Take out your notebooks, cause today we’re learning a very important lesson about “gaslighting.” What is it? How do you identify the signs? How do you stop it? Keep reading for the answers!
I constantly hear people throw around the word “gaslight” without any clear definition. Gaslighting has been heavily discussed, especially in social media settings, and many users have chimed in with their hot take on this topic. The first time I heard this term, I was in high school. Beforehand, I was familiar with the effects of gaslighting, but I did not have a word for it. As a preteen, I normalized feeling discredited, undermined, and sometimes crazy. Far too many women experience this in relationships. After speaking to my therapist, my feelings were finally validated when I heard about gaslighting.
At first, I found the term to be very confusing, as the definition was very broad. Susan Mork and Suzanne Falck, both medical professionals, define gaslighting as “a form of emotional abuse that’s seen in abusive relationships. It’s the act of manipulating a person by forcing them to question their thoughts, memories, and the events occurring around them.” While definitions can be helpful to hear, I want to dig in a little deeper by analyzing my own personal experience with gaslighting. I have curated a list of five signs of gaslighting (especially in relationships), so the next time you feel gaslit, you can call it like you see it!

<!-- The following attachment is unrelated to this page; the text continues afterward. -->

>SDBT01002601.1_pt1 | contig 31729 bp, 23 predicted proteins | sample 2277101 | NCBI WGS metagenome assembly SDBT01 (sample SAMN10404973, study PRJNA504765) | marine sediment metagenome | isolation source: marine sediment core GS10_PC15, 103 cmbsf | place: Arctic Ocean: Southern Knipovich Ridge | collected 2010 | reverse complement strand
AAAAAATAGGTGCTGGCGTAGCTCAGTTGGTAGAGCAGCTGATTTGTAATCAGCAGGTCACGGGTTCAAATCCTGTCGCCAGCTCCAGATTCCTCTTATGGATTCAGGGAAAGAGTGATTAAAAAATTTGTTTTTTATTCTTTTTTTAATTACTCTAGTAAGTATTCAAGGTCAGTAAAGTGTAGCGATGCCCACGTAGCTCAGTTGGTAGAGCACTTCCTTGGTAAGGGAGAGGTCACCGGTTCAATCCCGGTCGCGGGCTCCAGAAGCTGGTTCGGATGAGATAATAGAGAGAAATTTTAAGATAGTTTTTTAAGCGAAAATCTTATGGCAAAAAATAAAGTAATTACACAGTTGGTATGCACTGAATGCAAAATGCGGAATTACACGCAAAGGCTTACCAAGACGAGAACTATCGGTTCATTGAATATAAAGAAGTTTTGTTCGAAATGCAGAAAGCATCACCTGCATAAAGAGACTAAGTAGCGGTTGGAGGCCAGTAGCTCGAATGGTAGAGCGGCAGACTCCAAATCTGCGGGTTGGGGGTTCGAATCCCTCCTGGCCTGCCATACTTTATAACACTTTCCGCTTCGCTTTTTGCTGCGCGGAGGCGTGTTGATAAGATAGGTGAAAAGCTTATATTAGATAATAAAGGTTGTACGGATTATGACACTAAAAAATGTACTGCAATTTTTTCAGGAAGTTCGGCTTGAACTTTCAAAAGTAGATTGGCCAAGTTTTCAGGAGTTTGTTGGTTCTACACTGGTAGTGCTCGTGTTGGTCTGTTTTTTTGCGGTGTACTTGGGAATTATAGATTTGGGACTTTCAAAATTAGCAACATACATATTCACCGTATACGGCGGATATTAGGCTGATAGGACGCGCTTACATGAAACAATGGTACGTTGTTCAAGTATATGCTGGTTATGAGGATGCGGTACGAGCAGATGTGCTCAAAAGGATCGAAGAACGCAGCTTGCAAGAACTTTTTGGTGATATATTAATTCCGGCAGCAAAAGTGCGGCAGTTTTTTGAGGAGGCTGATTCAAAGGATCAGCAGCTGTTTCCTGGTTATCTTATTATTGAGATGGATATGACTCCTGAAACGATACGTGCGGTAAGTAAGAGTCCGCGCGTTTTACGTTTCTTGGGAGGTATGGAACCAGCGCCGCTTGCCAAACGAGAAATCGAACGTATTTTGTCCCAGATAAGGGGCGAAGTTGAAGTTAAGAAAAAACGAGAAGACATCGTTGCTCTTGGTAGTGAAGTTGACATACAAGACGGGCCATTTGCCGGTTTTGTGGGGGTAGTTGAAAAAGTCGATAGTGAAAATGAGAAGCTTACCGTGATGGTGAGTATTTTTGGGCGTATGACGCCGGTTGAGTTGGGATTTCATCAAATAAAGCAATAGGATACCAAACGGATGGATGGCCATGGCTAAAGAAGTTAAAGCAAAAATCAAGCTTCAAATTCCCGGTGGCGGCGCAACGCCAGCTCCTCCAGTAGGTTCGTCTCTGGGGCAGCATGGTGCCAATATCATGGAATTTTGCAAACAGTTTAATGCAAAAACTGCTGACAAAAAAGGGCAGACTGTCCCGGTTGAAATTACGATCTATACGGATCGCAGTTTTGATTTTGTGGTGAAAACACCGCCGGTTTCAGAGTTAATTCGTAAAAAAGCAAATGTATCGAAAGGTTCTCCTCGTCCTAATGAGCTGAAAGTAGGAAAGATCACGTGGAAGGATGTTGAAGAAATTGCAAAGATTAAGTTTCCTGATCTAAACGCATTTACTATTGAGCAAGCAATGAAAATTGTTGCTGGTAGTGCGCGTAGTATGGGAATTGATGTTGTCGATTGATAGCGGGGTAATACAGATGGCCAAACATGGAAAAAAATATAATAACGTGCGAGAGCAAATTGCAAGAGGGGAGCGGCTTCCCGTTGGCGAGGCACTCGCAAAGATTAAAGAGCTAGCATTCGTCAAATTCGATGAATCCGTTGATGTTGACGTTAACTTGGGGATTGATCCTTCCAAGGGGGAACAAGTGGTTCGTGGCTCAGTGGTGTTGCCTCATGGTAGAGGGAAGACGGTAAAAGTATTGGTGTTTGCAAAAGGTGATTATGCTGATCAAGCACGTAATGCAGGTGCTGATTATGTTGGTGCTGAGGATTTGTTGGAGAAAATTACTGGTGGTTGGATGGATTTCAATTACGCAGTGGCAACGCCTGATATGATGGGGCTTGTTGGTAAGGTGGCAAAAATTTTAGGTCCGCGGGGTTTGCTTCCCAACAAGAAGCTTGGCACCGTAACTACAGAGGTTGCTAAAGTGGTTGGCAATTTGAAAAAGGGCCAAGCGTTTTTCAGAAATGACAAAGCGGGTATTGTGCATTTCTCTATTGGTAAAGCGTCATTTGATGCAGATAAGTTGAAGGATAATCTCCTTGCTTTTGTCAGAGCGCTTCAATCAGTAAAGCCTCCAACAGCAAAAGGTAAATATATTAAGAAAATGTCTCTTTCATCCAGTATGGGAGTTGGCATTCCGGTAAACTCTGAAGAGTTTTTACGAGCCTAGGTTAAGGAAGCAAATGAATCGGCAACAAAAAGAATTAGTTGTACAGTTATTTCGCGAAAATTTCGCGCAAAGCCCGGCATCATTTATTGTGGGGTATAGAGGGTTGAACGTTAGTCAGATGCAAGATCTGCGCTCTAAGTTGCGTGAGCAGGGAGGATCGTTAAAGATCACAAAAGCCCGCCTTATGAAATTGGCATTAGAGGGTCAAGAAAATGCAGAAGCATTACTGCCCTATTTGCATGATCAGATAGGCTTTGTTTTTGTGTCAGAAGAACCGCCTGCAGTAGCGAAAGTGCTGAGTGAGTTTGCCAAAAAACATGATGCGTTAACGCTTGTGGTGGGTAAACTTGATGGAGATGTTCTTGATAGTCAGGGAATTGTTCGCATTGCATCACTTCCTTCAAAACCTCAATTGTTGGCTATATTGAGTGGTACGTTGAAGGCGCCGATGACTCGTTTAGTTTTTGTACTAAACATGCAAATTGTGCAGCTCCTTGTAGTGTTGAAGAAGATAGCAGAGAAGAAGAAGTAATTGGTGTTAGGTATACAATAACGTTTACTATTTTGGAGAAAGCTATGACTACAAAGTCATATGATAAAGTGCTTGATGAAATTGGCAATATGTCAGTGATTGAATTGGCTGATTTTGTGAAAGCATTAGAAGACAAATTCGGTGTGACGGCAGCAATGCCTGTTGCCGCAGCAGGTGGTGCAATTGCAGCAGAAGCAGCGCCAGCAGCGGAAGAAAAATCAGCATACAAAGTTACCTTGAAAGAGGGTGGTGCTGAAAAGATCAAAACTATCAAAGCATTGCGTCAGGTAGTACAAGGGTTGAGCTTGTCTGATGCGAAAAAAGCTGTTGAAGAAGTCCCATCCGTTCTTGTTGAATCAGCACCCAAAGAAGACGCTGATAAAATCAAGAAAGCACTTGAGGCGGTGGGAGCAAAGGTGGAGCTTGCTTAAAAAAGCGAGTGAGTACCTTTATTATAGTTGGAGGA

1. You feel confused by your emotions.
This is probably the most obvious effect. You question the validity of your emotions, wondering if your feelings should be hurt by your partner’s actions. It is confusing, and you start to feel a little crazy, foolish, and possibly delusional. You doubt yourself and end up apologizing for how you feel. This directs blame right back to you. The partner who wronged you makes you question your integrity, which is so incredibly destructive. There is no acknowledgement of your feelings; you do not feel heard, and lastly, you feel crazy. Phrases that a gaslighter often uses include:
“You are just paranoid.”
“I do not know why you’re making such a big deal out of nothing.”
Phrases like these are a major red flag! This tactic is dismissive, as it minimizes the bigger issue at hand. The gaslighter wants you to question your own sanity. They take no accountability and place the blame back on you. You should never apologize when your feelings are hurt. These emotions are valid. There are productive, healthy ways to work out hurt feelings in a relationship, and genuine acknowledgement from your partner is the first step.
2. Deny, deny, deny!
Once again, this tactic aims to confuse you, as you question your own reality. Has there ever been a moment in your life where you clearly remembered a situation and how it made you feel? And when you gather up the courage to confront someone, they just completely deny anything ever happening? It’s confusing and frustrating, as your realities seem to clash.
This method is designed to discredit you. Your partner refuses to take any ownership for their actions, despite evidence pointing to the contrary. This leads you to question your truth. Phrases often correlated with deflecting blame include:
“You’re imagining things!”
“I NEVER did that.”